EDUCATING GIRLS LEADS TO GENDER EQUALITY, WORK AND ECONOMIC GROWTH, SUSTAINABLE CITIES, INDUSTRY AND INNOVATION AND REDUCED INEQUALITIES (SDGS 5, 8, 9, 10 AND 11)
Increase in equality (SDG 5, SDG 10): Gender inequality is reflected in many ways, including income disparity, wage discrimination, gender norms and gender-based violence. By advancing girls’ education, girls are more likely to realize their potential, exercise their human rights and contribute to society. Educated girls will form the next generation of women leaders and make significant advances toward bridging the gender gap.
A catalyst to economic growth and sustainable communities (SDG 8, SDG 11): As a country’s inhabitants become better educated, they are more likely to make cities and settlements safer, sustainable, and resilient. According to the World Bank’s study in 100 countries, every 1% increase in the number of women with a secondary education yields an increase of 0.3 percentage points in the country’s annual per capita income growth rate. For example, if India had a 1% increase in girls in secondary school, their GDP would increase by $5.5 billion. Additionally, women with an education are more likely to work, create economic growth and develop their communities.
Advancement of innovation and industry (SDG 9): Compared with boys, girls have fewer opportunities and lower rates of entrepreneurship and innovation in many countries. Educating girls can create an environment that encourages innovation, entrepreneurship and creativity. Furthermore, educating girls in STEM (Science, Technology, Engineering and Math) subjects also increases sustainable industries, and investing in scientific research and innovation helps to facilitate sustainable development.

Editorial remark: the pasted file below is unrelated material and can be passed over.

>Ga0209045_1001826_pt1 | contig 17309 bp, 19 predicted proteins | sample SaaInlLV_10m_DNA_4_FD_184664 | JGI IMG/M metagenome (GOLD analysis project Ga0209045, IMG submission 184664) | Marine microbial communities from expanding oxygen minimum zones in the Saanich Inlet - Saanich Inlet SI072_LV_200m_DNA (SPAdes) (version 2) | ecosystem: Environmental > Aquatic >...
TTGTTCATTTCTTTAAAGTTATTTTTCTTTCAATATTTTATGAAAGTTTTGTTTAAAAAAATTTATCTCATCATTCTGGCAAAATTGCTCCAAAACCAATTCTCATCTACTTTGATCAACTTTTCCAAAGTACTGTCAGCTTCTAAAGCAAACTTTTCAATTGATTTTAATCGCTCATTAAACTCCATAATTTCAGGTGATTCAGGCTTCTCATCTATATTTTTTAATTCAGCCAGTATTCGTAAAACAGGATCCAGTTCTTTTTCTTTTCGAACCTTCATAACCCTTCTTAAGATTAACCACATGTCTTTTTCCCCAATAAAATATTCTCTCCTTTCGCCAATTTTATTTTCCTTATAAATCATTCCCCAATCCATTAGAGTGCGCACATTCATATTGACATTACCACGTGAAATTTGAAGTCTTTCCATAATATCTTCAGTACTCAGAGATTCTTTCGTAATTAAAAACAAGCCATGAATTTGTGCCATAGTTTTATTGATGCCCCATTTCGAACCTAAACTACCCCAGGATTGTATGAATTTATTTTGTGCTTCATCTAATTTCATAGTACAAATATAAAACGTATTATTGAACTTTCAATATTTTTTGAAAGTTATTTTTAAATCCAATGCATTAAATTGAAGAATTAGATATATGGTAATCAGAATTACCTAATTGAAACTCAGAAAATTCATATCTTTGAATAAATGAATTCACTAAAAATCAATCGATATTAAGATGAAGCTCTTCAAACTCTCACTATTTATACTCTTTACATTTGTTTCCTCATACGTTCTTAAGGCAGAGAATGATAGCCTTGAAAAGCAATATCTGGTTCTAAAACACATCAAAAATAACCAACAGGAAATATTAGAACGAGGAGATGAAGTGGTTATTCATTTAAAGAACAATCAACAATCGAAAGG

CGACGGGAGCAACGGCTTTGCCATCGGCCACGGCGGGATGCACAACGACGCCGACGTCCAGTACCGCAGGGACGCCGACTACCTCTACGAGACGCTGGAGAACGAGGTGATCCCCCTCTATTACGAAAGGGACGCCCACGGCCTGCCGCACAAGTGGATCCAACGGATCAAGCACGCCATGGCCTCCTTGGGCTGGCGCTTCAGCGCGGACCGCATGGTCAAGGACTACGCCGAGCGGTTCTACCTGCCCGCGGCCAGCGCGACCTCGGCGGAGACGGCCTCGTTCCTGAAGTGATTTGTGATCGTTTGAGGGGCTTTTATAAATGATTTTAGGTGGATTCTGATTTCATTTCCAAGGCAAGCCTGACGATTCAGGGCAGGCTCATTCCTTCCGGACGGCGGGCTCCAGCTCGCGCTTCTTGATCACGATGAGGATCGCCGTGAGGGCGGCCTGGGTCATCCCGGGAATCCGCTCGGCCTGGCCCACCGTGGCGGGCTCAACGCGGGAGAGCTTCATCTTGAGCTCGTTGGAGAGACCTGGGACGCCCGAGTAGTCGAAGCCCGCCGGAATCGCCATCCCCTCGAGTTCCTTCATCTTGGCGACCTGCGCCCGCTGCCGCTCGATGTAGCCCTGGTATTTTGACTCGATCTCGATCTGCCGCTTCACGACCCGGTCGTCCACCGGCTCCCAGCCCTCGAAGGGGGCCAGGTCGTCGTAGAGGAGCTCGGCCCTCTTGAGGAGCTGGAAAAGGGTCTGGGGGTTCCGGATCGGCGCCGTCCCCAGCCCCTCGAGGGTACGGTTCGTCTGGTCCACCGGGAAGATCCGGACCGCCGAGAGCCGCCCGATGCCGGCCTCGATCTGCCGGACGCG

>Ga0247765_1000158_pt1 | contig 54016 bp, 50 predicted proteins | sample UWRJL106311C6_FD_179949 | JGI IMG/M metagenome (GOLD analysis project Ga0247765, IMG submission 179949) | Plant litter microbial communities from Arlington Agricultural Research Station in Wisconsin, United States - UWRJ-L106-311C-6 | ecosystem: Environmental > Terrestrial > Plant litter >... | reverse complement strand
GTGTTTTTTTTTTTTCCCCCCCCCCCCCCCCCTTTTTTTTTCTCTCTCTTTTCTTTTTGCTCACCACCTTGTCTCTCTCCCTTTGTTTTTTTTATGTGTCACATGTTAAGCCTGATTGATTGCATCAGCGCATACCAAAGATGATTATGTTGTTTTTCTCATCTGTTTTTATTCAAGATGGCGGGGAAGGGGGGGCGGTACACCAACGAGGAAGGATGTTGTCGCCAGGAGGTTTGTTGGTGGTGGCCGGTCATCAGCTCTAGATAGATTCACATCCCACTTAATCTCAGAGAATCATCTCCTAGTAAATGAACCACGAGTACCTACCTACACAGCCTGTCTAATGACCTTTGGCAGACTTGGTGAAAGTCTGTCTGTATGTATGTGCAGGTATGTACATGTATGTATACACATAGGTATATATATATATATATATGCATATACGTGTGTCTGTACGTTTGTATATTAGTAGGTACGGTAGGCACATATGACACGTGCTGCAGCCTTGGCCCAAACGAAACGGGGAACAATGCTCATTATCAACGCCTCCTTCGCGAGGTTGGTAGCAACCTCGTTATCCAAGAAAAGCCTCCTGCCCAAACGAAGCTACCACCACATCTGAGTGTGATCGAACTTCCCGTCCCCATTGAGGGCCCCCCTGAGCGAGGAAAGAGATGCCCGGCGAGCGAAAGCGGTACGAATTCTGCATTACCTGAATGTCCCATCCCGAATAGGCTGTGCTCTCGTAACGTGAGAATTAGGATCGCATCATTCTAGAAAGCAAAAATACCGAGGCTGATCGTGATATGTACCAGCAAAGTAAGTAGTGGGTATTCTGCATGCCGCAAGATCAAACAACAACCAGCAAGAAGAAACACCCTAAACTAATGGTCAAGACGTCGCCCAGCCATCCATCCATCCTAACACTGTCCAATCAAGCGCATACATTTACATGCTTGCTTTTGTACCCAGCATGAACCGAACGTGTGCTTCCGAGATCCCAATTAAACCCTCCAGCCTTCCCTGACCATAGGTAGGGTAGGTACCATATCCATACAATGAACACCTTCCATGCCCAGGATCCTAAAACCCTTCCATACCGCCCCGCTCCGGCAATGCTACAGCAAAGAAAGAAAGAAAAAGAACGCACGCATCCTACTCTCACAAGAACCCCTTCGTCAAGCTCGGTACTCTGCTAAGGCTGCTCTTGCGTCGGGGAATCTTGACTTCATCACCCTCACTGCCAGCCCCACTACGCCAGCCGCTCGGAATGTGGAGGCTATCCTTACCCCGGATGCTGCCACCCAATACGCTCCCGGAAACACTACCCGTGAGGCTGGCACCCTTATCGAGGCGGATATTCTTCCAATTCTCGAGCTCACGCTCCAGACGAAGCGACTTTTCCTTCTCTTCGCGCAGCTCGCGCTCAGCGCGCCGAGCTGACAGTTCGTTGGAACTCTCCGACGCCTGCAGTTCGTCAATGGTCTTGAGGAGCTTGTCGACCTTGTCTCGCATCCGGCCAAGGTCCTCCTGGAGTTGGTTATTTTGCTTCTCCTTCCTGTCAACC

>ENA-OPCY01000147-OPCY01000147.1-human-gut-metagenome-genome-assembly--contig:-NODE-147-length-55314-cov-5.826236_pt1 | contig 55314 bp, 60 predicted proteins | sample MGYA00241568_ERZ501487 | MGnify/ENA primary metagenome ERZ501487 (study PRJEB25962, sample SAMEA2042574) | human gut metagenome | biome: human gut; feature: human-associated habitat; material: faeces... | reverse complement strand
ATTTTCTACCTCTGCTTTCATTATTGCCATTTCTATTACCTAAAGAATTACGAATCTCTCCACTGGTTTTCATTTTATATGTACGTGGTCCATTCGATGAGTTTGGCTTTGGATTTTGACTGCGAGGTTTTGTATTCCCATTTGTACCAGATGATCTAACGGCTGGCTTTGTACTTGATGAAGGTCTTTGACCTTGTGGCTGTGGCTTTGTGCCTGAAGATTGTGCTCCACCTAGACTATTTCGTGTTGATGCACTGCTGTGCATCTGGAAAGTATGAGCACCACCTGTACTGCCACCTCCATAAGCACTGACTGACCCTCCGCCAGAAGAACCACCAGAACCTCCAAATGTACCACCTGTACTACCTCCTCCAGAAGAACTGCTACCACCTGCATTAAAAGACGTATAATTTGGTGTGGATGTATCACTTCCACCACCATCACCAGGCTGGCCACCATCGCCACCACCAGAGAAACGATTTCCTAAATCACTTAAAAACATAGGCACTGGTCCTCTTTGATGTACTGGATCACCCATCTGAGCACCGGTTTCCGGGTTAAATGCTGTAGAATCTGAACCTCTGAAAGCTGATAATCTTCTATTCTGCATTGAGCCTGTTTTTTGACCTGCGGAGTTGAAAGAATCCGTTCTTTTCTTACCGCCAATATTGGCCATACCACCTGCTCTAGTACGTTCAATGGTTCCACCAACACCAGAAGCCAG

EDUCATING GIRLS LEADS TO CLIMATE ACTION, CLEAN WATER AND SANITATION, CLEAN AND AFFORDABLE ENERGY, RESPONSIBLE CONSUMPTION AND PRODUCTION, IMPROVING LIFE BELOW WATER AND ON LAND (SDGS 13, 6, 7, 12, 14, 15)
Educated citizens are more inclined to build and maintain clean energy infrastructures, show greater concern about the well-being of the environment, use water more efficiently and recycle.
Ability to combat climate change (SDG 13): Women and girls are among the most vulnerable to climate change. They are also the most powerful agents of change. Providing girls with relevant education on disasters in a school environment can increase their knowledge of responding to climate change while contributing to sustainable development in their communities.
Increase in responsible consumption (SDG 12): When girls can access information about how to adapt to a changing climate they can play an instrumental role in reducing consumption. They can also contribute to the resilience of their families and communities. In fact, UNICEF says that educating girls and women is one of the best ways of strengthening communities on climate change. Furthermore, as girls’ prospects improve through education, they can support the family economically. By doing so, they could help make families more resilient to climate change.